Politicians in the Public Eye: How Do They Promote Themselves?

Politicians in the Public Eye: How Do They Promote Themselves?

The way that a politician is viewed in the public eye is integral to the success of their career. In an Ipsos Mori survey in 2018, politicians were ranked the second least trusted profession in the UK. There is clearly a lot of work for each and every politician to do to disprove this impression. The weeks and months building up to an election are the most crucial in a politician’s career. This is the time for them to channel of all their efforts into excellent branding and flawless marketing. There are many ways for them to achieve this, some resulting in more positive public attention than others.

Let’s take a look at the marketing success stories and consider all the ways in which politicians utilise the media to propel them towards parliamentary success.


TV debates

The first ever televised election debate was held in 2010, this would set a new precedent and change the nature of media and politics forever. The build up to this monumental event arguably proved more interesting than the debate itself — the tech of the time didn’t quite live up to expectations, with dim lighting and subpar audio leaving viewers underwhelmed.

Despite its shortcomings, it marked an important change. It was a great example of how politicians could market themselves beyond the realms of the house of commons, allowing people to better engage with politics from the comfort of their sofas. The takeaway message from this debate was for politicians to present themselves calmly and collectedly. The general public now had access to more three-dimensional politicians, and their mind could be made up in a blink of an eye. Lose composure during a television debate, and you risk losing the entire election.

Social media promotion

Time after time, politicians have accused the mainstream media of bias. However, there are plenty of rules in place to ensure impartiality that broadcast journalists must abide by. The BBC, for example, works to eradicate any form of bias from its reporting, with an aim the be as impartial as possible. Some politicians still find fault of course. Some commonly raised issues are the potential for gaps in reporting, and journalists failing to report the ‘full story’. But having to condense their findings into a strict time segment is inevitably going to lead to this.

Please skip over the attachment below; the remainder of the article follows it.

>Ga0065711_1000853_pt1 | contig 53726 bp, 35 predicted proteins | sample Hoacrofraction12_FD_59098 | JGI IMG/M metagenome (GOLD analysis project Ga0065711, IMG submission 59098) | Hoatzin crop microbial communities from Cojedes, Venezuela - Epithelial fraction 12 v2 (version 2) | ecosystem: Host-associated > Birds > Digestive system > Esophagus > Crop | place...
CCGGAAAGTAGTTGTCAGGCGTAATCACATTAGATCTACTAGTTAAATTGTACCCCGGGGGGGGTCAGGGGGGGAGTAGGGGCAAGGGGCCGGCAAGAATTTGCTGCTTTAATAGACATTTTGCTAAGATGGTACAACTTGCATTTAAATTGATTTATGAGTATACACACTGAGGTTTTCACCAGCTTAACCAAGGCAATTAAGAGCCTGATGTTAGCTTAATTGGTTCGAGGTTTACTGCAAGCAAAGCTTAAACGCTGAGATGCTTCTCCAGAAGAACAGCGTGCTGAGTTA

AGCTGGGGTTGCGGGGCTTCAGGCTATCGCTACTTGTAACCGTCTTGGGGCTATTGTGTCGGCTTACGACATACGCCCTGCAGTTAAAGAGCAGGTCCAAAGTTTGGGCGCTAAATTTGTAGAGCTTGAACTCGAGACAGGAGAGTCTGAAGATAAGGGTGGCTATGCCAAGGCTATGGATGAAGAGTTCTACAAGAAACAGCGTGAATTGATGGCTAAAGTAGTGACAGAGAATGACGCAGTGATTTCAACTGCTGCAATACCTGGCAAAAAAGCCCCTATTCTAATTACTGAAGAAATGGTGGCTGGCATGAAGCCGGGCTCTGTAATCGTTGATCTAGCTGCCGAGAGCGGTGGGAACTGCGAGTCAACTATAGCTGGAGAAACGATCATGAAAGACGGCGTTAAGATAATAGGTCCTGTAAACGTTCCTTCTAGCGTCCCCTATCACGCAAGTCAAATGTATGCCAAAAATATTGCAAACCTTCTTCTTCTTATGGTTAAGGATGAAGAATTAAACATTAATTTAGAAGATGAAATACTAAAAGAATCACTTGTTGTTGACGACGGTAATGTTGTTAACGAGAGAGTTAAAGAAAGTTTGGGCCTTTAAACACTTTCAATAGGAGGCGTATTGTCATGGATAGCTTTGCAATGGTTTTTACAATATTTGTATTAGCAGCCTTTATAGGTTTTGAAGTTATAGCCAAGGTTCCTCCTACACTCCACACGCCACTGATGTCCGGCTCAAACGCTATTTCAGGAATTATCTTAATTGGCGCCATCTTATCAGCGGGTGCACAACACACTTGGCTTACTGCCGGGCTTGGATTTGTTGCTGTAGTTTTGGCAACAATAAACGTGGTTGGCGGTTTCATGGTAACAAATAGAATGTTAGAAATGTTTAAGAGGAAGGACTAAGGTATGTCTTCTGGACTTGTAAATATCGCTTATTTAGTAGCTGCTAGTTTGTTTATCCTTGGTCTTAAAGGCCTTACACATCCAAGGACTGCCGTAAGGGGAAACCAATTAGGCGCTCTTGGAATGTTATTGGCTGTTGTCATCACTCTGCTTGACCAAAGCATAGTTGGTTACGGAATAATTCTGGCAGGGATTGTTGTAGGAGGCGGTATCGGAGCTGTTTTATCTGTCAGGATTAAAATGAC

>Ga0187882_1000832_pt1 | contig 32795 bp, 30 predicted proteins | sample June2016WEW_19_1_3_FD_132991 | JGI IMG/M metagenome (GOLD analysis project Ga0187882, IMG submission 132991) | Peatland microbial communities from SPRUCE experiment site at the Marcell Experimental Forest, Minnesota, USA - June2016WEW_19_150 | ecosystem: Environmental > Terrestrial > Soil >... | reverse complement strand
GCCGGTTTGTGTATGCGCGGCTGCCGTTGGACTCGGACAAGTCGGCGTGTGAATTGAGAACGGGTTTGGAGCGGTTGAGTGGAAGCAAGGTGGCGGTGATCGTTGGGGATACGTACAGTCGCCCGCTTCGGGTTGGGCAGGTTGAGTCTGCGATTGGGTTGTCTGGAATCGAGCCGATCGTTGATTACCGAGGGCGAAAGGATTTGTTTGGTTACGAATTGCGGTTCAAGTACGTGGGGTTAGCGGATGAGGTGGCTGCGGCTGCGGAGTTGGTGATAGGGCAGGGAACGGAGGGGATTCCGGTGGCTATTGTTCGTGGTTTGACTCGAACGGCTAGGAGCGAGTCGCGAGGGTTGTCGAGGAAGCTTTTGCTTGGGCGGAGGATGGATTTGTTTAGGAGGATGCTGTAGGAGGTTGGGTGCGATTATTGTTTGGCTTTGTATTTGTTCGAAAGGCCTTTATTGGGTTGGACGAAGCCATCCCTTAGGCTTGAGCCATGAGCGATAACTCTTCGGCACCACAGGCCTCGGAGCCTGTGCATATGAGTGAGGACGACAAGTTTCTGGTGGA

One way in which politicians try to offset this potential bias is by taking to social media. Time restrictions aren’t an issue on Facebook and Twitter, and a politician can attempt to reach the public more directly through these platforms. In recent years, there has been a particular trend of using live videos to engage with audiences. The viewership of these videos in unrestricted, and politicians can utilise them to reach voters all over the country. What’s more, social media can reveal more character, making politicians come across as more relatable and accessible. Leaders all over the world have taken to Twitter, for better or worse, to express their views and reach voters directly.

Print marketing and posters

Even in the digital age, some countries rely on political posters to make an impact on its voters. In Northern Ireland for example, posters are one of the main ways that politicians market themselves. A month before each election, political parties use poster printing to design A2 size displays. These posters normally feature the headshot of the politician in question, along with any slogans or pledges the politician promises to make. This method allows parties of all sizes to attract attention and get their message out there. 14 days after the election has taken place, legislation dictates that these posters should be taken down.

Political rallies

In 2019, few of us are strangers to political rallies and protests. Anti-Brexit demonstrations and climate change protests are two recent examples of when voters have taken their view to the streets in order to make a change. These protests aren’t just for dissidents and activists however, many politicians use the momentum of political rallies to forward their campaign. Some politicians utilise music or particularly memorable chants to rile up the people during rallies and get them passionately on their side. Trump’s MAGA (Make America Great Again) rallies are one example of this populist method.


Some political interviews have gone down in history. One-on-one interviews give both politicians and journalists the opportunity to show their fiery personalities and get important points across to the general public. One of the most famous political interviews of all time was the discussion the late-David Frost had with the virtually impeached American President Richard Nixon. The New York Times described this as the “the most-watched political interviews in history”, and it has certainly become a monumental historical event.

Depending on how the interview goes, a moment like this could prove fruitful or a complete failure. But the same goes for all of the above techniques! When it comes to politics, it’s not just getting your name and face out there — it’s making sure your point rings true with your voters. Today’s voters prioritise honesty and transparency more than ever. And considering the political climate of sceptical and untrusting voters, it is more important than ever for a politician to get themselves out there and make sure they present a likeable and confident front to the public.

Where The Trade Buys is one such company who is placing an emphasis on becoming an industry leader within sustainable printing. The commercial print business has significantly invested in becoming an FSC partner, helping talking care of forests and the people who live in them. The company is a specialist in presentation folder printing, with bases in London, Sunderland and Surrey.


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